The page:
What should be the role of religion in politics? your photo/ link/ video has been held for approval by a moderator We cannot assume that a politician will come to the table as a blank slate. In a postmodern world, even an anthropologist or a scientist is understood to have some leanings (not necessarily religiously) that will affect his or her work. I would not assume anything less of a politician. But I don't believe that faith should dictate policy in our country. EVEN IF our country were founded as a Christian nation, not everyone practices the same kind of Christianity. The Christianity of Sarah Palin, Sharron Angle, and Christine O'Donnell is very different than the Christianity that I know, and they cannot tell me what to think, feel, or believe. Neither can a liberal Christian politician tell me what to believe. When the First Amendment was written, it was done so to protect the churches from politics, now we need to protect politics from the churches. We cannot expect someone to check their religious beliefs at the door, but we can expect them to respect the First Amendment protecting religion (and the government) through the Establishment and Free Exercise clauses.
Should courses about religion be taught in public schools? Why or why not? your photo/ link/ video has been held for approval by a moderator WIthout a doubt, religion MUST be taught in public schools. This may be my firmest belief about religion, actually. In order for us to be citizens of the world, we need to know what others believe. We need to know the history behind all religions, including our own. We need to know more than just why the pilgrims came to America, we need to know why Henry VIII left the Catholic church, why India and Pakistan will always be at odds with one another, and why exactly three religions claim parts of the Middle East. Those parts of history, along with the tenants of each faith, help us understand what makes our neighbors tick. Just as importantly, we must study secularists/atheists and their role in shaping the faith of our country and the world.
Should the Bible, Torah, Quran or other religious texts be taught as works of literature in public schools? Why or why not? your photo/ link/ video has been held for approval by a moderator Absolutely, because they ARE great works of literature. For thousands of years, religious texts were also used for entertainment, so it isn't sacrilegious to celebrate them as literature. It would be depriving children of great stories from other cultures that they may not know. Reading about Noah's ark won't indoctrinate someone, and neither will reading about Ganga or Gilgamesh and their flood stories.
Is interfaith dialogue important? Why or why not? your photo/ link/ video has been held for approval by a moderator YES! I wrote my college senior thesis on religious pluralism, which i defined as "the active engagement of religious diversity." The best way to engage: with other people in dialogue. One of the most important things I've learned since studying religion, and probably knew subconsciously before that, is that religions are not static things. Each person has a different perspective on his or her religion and understands his or her God in a different way. Therefore, talking with people of different religions about their belief is remarkably important. When you engage in dialogue, you'll find a few different things: the other person's understanding of God is very similar to yours AND is completely different than yours.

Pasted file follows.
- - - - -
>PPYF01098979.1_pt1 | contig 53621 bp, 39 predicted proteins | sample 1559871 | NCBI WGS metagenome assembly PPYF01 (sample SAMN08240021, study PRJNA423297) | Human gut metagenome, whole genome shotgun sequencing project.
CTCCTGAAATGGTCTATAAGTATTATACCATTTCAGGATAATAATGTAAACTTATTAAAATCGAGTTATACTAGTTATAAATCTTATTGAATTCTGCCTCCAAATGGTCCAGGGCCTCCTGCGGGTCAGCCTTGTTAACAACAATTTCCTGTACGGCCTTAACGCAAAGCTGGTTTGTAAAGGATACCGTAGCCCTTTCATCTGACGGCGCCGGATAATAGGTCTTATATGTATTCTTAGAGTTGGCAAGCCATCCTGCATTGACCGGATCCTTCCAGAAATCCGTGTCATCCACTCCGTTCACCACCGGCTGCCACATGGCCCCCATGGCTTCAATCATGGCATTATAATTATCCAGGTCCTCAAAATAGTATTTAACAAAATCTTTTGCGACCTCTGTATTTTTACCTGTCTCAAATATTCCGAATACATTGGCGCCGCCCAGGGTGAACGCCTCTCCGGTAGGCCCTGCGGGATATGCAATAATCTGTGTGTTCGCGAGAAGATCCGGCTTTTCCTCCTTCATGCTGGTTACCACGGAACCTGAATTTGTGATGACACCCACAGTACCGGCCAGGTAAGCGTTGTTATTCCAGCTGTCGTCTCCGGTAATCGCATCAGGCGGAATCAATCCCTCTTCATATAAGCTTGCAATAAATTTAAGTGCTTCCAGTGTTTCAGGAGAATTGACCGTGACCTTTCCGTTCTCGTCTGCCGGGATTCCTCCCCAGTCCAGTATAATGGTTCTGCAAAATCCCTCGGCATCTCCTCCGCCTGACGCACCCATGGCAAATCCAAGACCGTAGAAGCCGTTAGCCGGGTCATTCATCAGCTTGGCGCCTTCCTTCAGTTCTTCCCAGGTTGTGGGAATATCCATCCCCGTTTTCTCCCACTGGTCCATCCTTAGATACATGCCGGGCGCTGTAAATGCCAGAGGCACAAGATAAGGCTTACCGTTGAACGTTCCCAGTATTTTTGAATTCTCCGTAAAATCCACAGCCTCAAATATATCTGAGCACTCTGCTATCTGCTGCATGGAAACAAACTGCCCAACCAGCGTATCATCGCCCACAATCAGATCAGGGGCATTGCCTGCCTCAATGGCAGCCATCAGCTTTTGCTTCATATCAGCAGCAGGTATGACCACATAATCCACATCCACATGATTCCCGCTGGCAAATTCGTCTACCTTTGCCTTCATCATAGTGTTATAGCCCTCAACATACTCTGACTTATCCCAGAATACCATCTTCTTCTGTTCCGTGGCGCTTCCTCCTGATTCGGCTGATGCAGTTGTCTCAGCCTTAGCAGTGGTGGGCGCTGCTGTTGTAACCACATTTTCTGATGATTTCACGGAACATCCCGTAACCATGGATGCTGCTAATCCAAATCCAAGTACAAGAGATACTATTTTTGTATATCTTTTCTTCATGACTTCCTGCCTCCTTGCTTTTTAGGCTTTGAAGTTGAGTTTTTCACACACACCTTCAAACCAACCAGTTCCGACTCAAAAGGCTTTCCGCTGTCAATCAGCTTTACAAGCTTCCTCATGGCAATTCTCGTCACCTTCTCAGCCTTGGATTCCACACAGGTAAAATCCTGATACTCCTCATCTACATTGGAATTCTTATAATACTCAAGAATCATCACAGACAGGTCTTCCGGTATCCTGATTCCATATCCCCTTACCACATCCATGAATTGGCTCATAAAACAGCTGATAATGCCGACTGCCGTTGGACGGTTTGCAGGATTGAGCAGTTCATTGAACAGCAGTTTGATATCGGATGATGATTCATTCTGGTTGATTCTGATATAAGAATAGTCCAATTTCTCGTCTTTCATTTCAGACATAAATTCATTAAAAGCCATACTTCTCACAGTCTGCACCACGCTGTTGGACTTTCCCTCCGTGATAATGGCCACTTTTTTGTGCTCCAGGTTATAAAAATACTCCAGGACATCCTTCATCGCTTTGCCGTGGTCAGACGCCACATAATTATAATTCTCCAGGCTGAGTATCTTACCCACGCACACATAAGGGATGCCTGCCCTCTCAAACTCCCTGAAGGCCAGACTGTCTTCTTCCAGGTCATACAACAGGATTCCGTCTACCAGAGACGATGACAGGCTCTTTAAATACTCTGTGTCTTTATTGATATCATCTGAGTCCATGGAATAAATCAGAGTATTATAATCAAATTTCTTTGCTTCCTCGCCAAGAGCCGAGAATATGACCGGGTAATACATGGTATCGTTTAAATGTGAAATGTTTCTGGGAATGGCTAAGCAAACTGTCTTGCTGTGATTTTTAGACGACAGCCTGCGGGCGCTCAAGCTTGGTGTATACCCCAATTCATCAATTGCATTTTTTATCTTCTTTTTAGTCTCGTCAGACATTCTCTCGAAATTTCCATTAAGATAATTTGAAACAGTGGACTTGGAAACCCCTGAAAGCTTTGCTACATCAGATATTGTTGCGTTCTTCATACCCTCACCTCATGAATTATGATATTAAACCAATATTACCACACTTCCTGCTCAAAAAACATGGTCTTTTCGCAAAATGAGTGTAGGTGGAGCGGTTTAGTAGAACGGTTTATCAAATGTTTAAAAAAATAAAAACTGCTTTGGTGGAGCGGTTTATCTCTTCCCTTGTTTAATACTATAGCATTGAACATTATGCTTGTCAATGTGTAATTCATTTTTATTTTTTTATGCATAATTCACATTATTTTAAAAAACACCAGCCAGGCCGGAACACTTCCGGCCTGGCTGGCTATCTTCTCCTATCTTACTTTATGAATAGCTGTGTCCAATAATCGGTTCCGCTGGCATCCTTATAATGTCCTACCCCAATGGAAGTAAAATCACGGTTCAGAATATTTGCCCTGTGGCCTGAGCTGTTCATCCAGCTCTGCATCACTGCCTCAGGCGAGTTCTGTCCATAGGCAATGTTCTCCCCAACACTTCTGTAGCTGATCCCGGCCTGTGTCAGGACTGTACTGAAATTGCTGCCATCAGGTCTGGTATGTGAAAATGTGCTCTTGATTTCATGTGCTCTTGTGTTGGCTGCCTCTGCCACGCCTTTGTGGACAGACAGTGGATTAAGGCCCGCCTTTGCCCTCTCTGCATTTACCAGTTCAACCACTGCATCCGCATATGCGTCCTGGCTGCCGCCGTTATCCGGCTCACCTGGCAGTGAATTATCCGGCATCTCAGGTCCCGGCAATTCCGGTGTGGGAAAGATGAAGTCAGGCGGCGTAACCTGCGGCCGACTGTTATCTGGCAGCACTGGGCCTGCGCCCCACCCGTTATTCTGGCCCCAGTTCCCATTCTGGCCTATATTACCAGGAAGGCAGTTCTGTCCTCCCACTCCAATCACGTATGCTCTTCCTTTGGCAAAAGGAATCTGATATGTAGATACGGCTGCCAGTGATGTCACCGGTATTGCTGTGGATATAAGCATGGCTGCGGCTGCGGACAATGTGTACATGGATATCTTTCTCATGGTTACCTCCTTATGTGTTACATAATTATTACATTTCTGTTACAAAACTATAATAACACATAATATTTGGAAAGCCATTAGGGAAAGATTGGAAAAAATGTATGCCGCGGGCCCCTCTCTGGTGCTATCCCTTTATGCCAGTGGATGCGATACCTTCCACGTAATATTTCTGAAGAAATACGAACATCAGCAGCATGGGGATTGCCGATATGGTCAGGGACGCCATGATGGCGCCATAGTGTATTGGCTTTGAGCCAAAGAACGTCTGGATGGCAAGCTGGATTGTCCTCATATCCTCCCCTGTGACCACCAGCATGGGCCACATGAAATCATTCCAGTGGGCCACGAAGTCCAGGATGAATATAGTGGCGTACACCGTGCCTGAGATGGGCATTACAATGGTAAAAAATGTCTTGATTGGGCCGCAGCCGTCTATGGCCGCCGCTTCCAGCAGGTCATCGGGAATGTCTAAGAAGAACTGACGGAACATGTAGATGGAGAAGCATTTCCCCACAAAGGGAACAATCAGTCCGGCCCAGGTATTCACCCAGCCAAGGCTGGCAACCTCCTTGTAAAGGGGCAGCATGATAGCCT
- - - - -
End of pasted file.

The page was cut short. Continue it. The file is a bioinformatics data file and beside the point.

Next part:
Do you feel comfortable discussing your faith with others? Why/why not? your photo/ link/ video has been held for approval by a moderator I do, but I know a lot about my faith as well as those of others. Not everyone does, or should. I've spent most of my life framing my perspective in terms of religion or lack of religion, but I know most people don't think that way. I also love any conversation about religion, mine or anyone else's (or the study of, or the latest events involving, etc.)
Do you feel that you have a duty, because of your faith, to put your beliefs into action? What are some of those actions? your photo/ link/ video has been held for approval by a moderator I do believe that I need to put my "faith" into action. For the time being, I blog about religion at www.thebusysignal.com, which is my way of writing about religion and current events and public policy. I want to teach religion at either the college or high school level some day.
Are religious beliefs compromised by engaging in politics? your photo/ link/ video has been held for approval by a moderator I don't know how they could be, honestly, at least in America. As Americans, we are obligated to participate in Democracy, which to a certain extent means engaging in politics. Politics, politicians, and governments may be corrupt, but to withdraw from politics is to silence the needs of your community. Minorities have fought for the right to vote in this country, and it's part of the package of doing your duty as an American to vote and engage in politics. Religion has nothing to do with it.
Has 9/11 had any impact on your thoughts about religion? Are you more/less interested in learning about other religions? Do you feel more/less comfortable expressing your religious beliefs? your photo/ link/ video has been held for approval by a moderator I was 15 on September 11, 2001, so I was just beginning to learn and appreciate my own religion then. I can't say 9/11 changed MY views, but it did change many of the books that I read as a college freshman and sophomore, which led to my eventual senior thesis on religious pluralism. I'm more interested in other religions because that material became available to me just as I began my academic journey. Because of my age, I'm not sure how much impact 9/11 had on my religious views or beliefs, though I like to think it influenced me to become more religiously open.

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Published October 11, 2010